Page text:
And, the one “secret ingredient” is all mine. It’s two tablespoons of Lipton Onion Soup Mix. The home cooks of the “Goulash Belt”— use bouillon “cubes” to season and add flavor to their simple soups. Some are specific and prefer Knorr, some call for “veggie cubes” etc., They also generally use water instead of chicken stock, so they need something extra to flavor their soup. I have never used these bouillon cubes but I keep Lipton Onion Soup Mix on hand to enhance simple soups and stews, and it is very similar in concept, but with more of an onion-y flavor.

Because this is a homey recipe, you will notice that there are many variations if you Google Jota or cabbage stew:

· Beans – If you love beans, you could add another can. The Jota that I was trying to re-create only had a smattering of beans, but some recipes use equal parts sauerkraut and beans.

· Smoked pork – You could use leftover smoked shoulder or rib meat, garlicky kielbasa (which Jakob told me they use in the winter), slab bacon, smoked bacon, any kind of ham or smoked turkey if you don’t like pork—and as much pork fat as you’d like to get it to glisten.

· Tomato paste – My broth is a little redder in color, because I used a can of diced tomatoes instead of tomato paste. Skip the diced tomatoes and add 2 tablespoons of tomato paste instead, or use 1 tablespoon of apple cider vinegar for acidity, and no tomato at all.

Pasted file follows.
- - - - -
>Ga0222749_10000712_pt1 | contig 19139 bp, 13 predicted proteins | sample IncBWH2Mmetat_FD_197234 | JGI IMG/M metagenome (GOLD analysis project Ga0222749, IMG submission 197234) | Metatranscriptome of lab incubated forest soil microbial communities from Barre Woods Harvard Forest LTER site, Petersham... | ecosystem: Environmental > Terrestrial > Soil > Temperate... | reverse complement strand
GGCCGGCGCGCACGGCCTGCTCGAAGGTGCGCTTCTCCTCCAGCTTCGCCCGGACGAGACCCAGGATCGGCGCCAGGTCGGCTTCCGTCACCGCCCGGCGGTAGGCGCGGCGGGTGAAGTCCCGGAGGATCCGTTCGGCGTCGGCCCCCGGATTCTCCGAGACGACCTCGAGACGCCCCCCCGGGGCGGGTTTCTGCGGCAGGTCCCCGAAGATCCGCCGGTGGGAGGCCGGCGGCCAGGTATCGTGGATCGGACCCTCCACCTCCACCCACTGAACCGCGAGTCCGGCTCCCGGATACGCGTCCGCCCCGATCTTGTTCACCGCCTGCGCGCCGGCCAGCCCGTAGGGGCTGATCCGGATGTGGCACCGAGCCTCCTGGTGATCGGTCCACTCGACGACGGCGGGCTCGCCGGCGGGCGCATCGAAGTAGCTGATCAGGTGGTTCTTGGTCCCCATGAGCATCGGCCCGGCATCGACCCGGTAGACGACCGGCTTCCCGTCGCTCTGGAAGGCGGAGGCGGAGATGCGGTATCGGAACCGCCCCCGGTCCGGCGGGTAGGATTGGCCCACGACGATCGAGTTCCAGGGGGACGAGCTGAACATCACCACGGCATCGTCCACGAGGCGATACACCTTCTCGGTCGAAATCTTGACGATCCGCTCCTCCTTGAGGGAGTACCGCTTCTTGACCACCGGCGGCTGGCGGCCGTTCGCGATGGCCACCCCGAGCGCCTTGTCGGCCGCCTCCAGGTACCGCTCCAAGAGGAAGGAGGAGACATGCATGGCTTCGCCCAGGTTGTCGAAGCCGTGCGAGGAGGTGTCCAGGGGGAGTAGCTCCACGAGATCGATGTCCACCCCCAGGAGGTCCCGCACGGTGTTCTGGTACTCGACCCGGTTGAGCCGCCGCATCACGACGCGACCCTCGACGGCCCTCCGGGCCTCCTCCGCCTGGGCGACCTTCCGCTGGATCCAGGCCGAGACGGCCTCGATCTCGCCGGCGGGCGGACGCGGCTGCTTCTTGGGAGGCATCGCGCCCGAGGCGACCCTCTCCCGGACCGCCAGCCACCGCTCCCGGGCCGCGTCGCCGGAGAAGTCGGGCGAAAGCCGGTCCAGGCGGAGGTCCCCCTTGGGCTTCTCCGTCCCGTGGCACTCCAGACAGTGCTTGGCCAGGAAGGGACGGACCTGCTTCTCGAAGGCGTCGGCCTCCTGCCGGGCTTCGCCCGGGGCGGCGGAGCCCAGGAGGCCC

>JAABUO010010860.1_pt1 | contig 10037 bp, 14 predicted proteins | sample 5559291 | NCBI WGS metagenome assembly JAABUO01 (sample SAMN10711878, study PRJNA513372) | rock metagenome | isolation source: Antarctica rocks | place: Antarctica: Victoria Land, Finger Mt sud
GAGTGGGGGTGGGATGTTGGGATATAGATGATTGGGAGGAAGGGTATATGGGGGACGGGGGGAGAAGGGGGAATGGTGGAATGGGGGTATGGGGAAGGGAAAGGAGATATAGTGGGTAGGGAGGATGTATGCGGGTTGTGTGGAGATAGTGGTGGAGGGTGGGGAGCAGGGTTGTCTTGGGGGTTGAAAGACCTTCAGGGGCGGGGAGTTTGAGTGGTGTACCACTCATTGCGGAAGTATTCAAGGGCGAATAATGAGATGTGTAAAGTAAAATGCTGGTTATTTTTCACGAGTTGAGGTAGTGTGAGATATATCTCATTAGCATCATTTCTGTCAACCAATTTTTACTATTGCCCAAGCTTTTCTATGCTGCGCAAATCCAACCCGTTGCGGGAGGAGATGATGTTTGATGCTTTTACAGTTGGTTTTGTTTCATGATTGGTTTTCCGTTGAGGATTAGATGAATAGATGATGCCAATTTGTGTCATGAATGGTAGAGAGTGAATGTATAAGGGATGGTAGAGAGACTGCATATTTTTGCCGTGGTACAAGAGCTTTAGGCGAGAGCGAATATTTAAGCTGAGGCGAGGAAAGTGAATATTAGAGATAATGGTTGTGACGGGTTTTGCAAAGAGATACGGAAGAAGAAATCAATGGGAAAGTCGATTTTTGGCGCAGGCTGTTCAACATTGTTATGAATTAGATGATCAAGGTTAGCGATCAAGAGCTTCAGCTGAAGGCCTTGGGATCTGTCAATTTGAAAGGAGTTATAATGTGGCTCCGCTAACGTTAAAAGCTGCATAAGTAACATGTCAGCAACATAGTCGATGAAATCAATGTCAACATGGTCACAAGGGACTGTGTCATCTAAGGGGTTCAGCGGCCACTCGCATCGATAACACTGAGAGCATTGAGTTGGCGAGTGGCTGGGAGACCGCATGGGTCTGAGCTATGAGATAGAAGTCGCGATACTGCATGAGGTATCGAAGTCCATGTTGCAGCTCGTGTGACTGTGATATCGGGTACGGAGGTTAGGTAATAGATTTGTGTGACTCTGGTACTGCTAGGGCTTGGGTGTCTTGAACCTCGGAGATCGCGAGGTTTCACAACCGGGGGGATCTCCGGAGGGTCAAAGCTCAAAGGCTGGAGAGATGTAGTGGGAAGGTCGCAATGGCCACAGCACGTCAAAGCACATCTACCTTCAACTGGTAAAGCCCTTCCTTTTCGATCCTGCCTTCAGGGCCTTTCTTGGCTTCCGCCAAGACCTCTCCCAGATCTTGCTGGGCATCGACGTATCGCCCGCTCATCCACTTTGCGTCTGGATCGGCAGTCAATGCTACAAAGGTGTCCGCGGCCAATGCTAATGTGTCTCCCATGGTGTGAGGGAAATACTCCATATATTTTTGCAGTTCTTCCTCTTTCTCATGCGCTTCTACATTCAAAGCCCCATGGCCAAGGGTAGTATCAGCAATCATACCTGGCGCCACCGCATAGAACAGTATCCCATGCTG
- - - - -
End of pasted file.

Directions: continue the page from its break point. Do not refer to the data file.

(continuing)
· Veggies – If you are craving more vegetables, add them. Diced carrots are always good and thin slivers of red peppers would be great as well.

· Add a drizzle of your favorite EVOO before serving.

Na Zdravje! That’s basically cheers! in the Slovenian language

Homestyle Cabbage Stew

This is my version of Slovenian Jota (cabbage stew) based on taste memory. When I visited Slovenia this summer, my favorite restaurant in Ljubljana was Jakob Franc. The Jota was so good that I ate it twice during my trip and became friends with the owner of the restaurant. We had several conversations about how he made “the stew that sat all day on the stove…” and because there wasn’t a recipe written down for the Jota, I used my taste memory, my conversations with Jakob and watched a few Slovenian home cooks make their version of cabbage soup on You Tube.

Makes 14 Cups


New Potatoes, about ½ pound—you need one cup (steamed and mashed) cooked potatoes

1 large onion, cut in half moon slices,

5 ounces country, ham or bacon, diced

4-6 cloves of garlic

Extra-virgin olive oil

2 bay leaves.

1 14.5-ounce can diced tomatoes.

1 38.5 ounce jar of sauerkraut, rinsed and drained about 4 cups.

8 1/2 cups chicken stock, divided

1 16-ounce can pinto or borlotti beans, drained, and rinsed (about 2 1/2 cups cooked)

1 tablespoon smoked paprika.

2 tablespoons Lipton onion soup mix, veggie or bouillon cubes

2 cups filtered water, plus more as needed

1/3 cup dry, Riesling, wine, optional.